The Department of Labor is aggressively investigating plan sponsors and asserting fiduciary breaches for failure to perform rigorous and ongoing searches for missing participants. Advisers who work with retirement plans should be educating plan sponsors about those investigations and about how to avoid claims that they breached their fiduciary duties.
In my experience, when plan sponsors learn about their responsibilities for missing participants, their reaction is that they believed their service providers were taking care of those requirements. But in most cases, they are not.
Advisers should help plan sponsors avoid the surprise and frustration of a DOL assertion of fiduciary malfeasance. They can do "well" — protect themselves — by doing "good"— educating plan sponsors and committees about their fiduciary responsibilities.
As explained by the American Benefits Council, an organization consisting of plan sponsors, its members have been challenged by DOL investigators for their lack of rigorous searches for missing and unresponsive participants. The ABC sent a letter to the DOL that, among other things, reported on statements made by its investigators. The letter explains:
• DOL auditors have asserted that a plan administrator's (e.g., plan committee's) failure to locate a missing participant is a breach of fiduciary duty, even when the plan's procedures have been followed.
• DOL auditors have threatened to refer plan sponsors to the DOL's Office of the Solicitor if the plan fails to take specific actions. In some instances, the actions suggested are impermissible under other regulatory regimes.
• DOL auditors have asserted that "reasonable search steps" require plan sponsors to perform a search for missing participants every year, to use a different search method every year or to contact current and former employees who may have worked for the employer at the same time as a missing participant. DOL auditors have also informed plan sponsors that they must "do whatever it takes" to locate missing participants or to get participants to respond.
• DOL auditors have asserted that a plan should not just search every year, but to keep searching for the same missing participant indefinitely, despite the fact that conducting unlimited searches for the same participant is not an efficient use of plan resources.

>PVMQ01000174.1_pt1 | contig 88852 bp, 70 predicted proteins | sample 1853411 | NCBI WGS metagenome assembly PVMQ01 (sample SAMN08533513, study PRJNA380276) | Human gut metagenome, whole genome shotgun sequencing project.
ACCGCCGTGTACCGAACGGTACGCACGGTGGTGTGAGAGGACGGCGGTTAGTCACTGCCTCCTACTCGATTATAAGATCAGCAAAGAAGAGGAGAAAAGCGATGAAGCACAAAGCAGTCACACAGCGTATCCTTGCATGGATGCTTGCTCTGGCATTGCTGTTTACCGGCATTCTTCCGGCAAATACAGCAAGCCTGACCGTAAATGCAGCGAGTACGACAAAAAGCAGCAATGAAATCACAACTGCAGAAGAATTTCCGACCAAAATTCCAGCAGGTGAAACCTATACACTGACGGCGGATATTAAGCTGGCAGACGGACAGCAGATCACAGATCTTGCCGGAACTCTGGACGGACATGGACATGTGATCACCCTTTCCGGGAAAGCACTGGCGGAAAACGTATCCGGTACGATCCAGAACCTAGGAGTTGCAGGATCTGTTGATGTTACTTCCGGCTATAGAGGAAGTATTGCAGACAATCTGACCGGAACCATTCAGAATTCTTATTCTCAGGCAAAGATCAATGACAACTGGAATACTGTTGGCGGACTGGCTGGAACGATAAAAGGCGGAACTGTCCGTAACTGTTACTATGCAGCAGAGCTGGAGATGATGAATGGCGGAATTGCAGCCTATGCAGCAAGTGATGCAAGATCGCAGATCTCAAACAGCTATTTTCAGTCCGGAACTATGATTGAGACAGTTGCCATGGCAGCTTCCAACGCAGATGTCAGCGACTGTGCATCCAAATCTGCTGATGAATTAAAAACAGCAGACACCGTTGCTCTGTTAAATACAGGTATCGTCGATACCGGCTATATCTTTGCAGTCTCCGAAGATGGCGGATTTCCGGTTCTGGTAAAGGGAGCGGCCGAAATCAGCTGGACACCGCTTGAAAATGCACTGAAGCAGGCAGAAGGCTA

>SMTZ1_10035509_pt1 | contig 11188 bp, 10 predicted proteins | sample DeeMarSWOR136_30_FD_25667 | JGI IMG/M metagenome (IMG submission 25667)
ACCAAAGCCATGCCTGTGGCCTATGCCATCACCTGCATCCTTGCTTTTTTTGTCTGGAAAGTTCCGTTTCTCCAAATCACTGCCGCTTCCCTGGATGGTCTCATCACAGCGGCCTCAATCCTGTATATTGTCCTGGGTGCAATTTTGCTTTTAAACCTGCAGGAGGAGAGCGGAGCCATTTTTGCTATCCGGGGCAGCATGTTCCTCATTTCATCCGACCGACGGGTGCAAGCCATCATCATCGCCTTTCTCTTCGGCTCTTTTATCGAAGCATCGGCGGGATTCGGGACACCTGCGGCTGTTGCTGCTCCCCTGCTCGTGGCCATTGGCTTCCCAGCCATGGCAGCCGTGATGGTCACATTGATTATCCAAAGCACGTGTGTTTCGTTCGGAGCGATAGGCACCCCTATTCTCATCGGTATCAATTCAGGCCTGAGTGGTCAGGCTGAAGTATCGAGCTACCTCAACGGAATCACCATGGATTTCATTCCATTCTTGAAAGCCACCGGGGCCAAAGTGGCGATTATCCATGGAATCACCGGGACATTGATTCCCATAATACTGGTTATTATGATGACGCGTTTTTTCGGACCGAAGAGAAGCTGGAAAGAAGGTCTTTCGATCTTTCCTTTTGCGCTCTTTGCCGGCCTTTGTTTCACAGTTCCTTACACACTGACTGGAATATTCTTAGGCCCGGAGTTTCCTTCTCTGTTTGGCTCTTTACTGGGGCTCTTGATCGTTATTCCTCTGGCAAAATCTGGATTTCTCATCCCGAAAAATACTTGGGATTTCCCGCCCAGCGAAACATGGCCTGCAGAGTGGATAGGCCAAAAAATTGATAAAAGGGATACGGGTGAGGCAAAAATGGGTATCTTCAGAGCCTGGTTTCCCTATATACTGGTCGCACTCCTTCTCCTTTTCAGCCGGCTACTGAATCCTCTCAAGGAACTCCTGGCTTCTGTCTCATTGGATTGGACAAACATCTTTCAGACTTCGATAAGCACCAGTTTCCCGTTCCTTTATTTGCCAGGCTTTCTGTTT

I do not agree with much of that. However, I list those points so that plan sponsors and advisers can understand the strident approach taken by DOL investigations.
But that begs the question of what should employers do to comply. Unfortunately, there is not any guidance directly on point. However, there is analogous guidance.
From a compliance perspective, the most important guidance is a memorandum from the Internal Revenue Service. While the IRS does not have jurisdiction over fiduciary responsibility, it does oversee plan qualification. (Missing participants can become a qualification issue if a plan fails to make required minimum distributions when a participant with an account balance attains age 70½. Missing or not, those RMDs must be made to the participant to maintain plan qualification.)
Fortunately, the IRS has recognized the practical problems presented by missing participants. In October 2017, the agency issued a memorandum that says its examiners will not disqualify plans if the fiduciaries have taken appropriate steps to search for those participants. More specifically, the memo directs examiners not to challenge a qualified plan for its failure to make an RMD to a missing participant if the plan has taken the following steps:
• Searched the plan and related plan, sponsor, and publicly available records or directories for alternative contact information;
• Used any of these search methods: a commercial locator service; a credit reporting agency; or a proprietary internet search tool for locating individuals; and
• Attempted contact via U. S. Postal Service certified mail to the last known mailing address, as well as through any other available address or contact information (including email addresses and telephone numbers).
If a plan hasn't completed those steps, IRS examiners may challenge a plan's qualified status for failure to make a distribution to a participant to whom an RMD payment is due.
The other analogous guidance — from the DOL in this case — is about dealing with missing participants when terminating defined contribution (e.g., 401(k)) plans. In that guidance, Field Assistance Bulletin 2014-01, the DOL said that, at a minimum, plans should use certified mail to the last known address, check other plan and employer records (for example, the medical or life insurance programs), check with designated plan beneficiaries and use free electronic search tools. If that doesn't work, plans must consider using other options, such as commercial locator services. The cost of those types of services can be charged to the account of the missing participant.
The guidance is helpful because it provides insights into what the DOL thinks plan sponsors should do to find missing participants when a plan terminates. However, it's not controlling for plans that are not terminating and therefore don't need to find participants immediately. Plan sponsors could use the suggested methods if they want to avoid the possibility of the DOL asserting that they weren't doing enough to find missing participants.
For example, while there isn't a specific legal requirement that plans regularly search for missing participants, the safest approach could be to use the procedures described in the DOL guidance to conduct searches every year or two.
Fred Reish is a partner at the law firm Drinker Biddle & Reath.